Draft Nuke Review: Big NC3 Changes, LRSO OK’d, Small Yield Nukes Back


That’s the most essential message of the leaked Nuclear Posture Review. (Kudos to my colleague Ashley Feinberg at Huffington Post for getting this one.) The Pentagon immediately issued a statement saying it’s pre-decisional and they don’t comment on such documents and it could change, etc. etc. However, as one who has read a number of such documents over the years, this appears to be a very mature draft since it includes the Defense Secretary’s introduction, has no spelling mistakes I could find and is well written in a consistent voice.To our readers, the biggest news is that it charges Gen. Joe Dunford, chairman of the Joint Chiefs, to deliver a plan to Defense Secretary Jim Mattis on to change how the Nuclear Command, Control and Communications (NC3) “to ensure its effective functioning and modernization.”

Pentagon Panel Urges Trump Team to Expand Nuclear Options

John M. Donnelly

A blue-ribbon Pentagon panel has urged the Trump administration to make the U.S. arsenal more capable of “limited” atomic war.m The Defense Science Board, in an unpublished December report obtained by CQ Roll Call, urges the president to consider altering existing and planned U.S. armaments to achieve a greater number of lower-yield weapons that could provide a “tailored nuclear option for limited use.” The recommendation is more evolutionary than revolutionary, but it foreshadows a raging debate just over the horizon. Fully one-third of the nuclear arsenal is already considered low-yield, defense analysts say, and almost all the newest warheads are being built with less destructive options. But experts on the Pentagon panel and elsewhere say the board’s goal is to further increase the number of smaller-scale nuclear weapons — and the ways they can be delivered — in order to deter adversaries, primarily Russia, from using nuclear weapons first.

US Military Eyes New Mini-Nukes for 21st-Century Deterrence


The future of nuclear weapons might not be huge and mega destructive but smaller, tactical, and frighteningly, more common. The U.S. Air Force is investigating more options for “variable yield” bombs — nukes that can be dialed down to blow up an area as small as a neighborhood, or dialed up for a much larger punch. The Air Force currently has gravity bombs that either have or can be set to low yields: less than 20 kilotons. Such a bomb dropped in the center of Washington, D.C., wouldn’t even directly affect Georgetown or Foggy Bottom. But a Minuteman III missile tipped with a 300-kiloton warhead would destroy downtown Washington and cause third-degree burns into Virginia and Maryland.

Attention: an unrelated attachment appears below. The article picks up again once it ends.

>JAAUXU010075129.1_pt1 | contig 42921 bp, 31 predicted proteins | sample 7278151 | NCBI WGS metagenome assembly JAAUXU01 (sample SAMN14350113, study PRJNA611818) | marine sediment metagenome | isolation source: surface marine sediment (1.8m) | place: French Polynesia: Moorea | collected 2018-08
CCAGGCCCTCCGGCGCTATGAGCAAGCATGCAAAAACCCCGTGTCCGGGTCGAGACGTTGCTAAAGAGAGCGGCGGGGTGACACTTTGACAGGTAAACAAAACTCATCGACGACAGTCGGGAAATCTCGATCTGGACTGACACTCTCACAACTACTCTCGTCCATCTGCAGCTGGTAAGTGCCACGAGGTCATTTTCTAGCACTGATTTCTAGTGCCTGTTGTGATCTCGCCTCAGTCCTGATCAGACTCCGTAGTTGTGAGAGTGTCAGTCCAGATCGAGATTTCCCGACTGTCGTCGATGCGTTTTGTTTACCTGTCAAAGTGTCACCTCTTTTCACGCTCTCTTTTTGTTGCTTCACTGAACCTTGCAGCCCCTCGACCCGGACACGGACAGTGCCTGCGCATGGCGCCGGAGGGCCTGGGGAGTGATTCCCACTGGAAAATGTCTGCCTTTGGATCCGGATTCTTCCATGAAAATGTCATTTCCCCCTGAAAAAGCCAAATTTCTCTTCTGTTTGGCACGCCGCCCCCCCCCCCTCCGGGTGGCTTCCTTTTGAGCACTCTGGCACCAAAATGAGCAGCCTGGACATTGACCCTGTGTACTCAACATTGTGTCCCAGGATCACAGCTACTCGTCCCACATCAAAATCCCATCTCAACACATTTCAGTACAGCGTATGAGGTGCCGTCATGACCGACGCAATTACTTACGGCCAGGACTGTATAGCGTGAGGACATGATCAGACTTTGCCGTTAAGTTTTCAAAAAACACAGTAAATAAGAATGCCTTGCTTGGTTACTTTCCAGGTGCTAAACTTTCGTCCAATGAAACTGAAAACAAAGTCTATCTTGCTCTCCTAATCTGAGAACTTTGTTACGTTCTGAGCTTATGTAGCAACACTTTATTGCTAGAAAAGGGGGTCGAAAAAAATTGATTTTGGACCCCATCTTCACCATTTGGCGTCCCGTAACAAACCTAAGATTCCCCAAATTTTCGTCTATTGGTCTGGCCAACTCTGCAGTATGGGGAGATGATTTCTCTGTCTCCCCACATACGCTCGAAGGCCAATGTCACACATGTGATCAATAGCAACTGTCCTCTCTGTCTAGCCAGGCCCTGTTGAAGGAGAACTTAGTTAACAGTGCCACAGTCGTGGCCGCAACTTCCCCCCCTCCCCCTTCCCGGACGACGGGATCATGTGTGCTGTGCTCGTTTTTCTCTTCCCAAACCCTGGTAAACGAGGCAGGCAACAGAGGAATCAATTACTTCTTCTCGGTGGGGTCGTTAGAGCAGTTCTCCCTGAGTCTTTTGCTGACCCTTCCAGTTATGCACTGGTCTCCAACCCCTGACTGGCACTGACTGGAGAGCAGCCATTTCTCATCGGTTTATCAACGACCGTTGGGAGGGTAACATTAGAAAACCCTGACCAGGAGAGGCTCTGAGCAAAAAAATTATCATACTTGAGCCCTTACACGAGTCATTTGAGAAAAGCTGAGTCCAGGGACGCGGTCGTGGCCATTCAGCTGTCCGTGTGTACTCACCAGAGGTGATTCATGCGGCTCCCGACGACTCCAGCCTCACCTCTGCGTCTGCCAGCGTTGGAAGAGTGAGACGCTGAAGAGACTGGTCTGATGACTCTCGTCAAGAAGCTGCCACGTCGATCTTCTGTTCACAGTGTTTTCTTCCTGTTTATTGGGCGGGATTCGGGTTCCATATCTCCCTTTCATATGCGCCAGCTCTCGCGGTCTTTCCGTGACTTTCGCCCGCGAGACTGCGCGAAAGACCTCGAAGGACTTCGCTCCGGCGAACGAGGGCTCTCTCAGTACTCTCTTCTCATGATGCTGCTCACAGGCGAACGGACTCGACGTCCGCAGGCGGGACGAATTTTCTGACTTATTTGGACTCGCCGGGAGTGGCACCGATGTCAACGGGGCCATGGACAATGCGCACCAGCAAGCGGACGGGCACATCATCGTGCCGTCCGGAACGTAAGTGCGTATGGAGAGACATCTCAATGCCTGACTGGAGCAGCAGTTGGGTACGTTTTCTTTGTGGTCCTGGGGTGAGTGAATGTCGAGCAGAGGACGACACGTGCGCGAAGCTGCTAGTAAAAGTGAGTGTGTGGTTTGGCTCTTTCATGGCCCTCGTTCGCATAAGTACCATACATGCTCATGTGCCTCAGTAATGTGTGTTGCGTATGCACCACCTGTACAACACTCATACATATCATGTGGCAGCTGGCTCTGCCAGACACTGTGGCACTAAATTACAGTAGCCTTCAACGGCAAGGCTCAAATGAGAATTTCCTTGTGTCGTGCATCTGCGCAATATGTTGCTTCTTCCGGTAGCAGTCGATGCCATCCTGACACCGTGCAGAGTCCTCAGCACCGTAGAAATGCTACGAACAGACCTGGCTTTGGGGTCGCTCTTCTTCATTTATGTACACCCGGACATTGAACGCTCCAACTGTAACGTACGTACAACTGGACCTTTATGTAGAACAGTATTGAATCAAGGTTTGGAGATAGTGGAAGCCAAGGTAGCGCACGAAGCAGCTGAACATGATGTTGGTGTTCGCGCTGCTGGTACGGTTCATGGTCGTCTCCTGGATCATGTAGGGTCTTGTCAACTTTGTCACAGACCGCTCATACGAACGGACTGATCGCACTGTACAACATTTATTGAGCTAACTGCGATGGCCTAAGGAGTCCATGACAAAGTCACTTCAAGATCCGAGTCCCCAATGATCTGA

15 January 2018

Nuclear Posture Review draft leaks; new weapons coming amid strategic shift

Aaron Mehta

A leaked copy of the Pentagon’s upcoming Nuclear Posture Review includes the development of a new low-yield warhead for America’s submarines, pushing for the creation of a new sub-launched, nuclear-capable cruise missile and a shift in America’s stance on when nuclear weapons may be used. A draft of the review was posted online Friday by the Huffington Post. The Nuclear Posture Review, or NPR, is scheduled to be formally released in February, and so the document may change somewhat between now and then. In a statement, the Pentagon did not deny that the draft is authentic, instead saying “Our discussion has been robust and several draft have been written.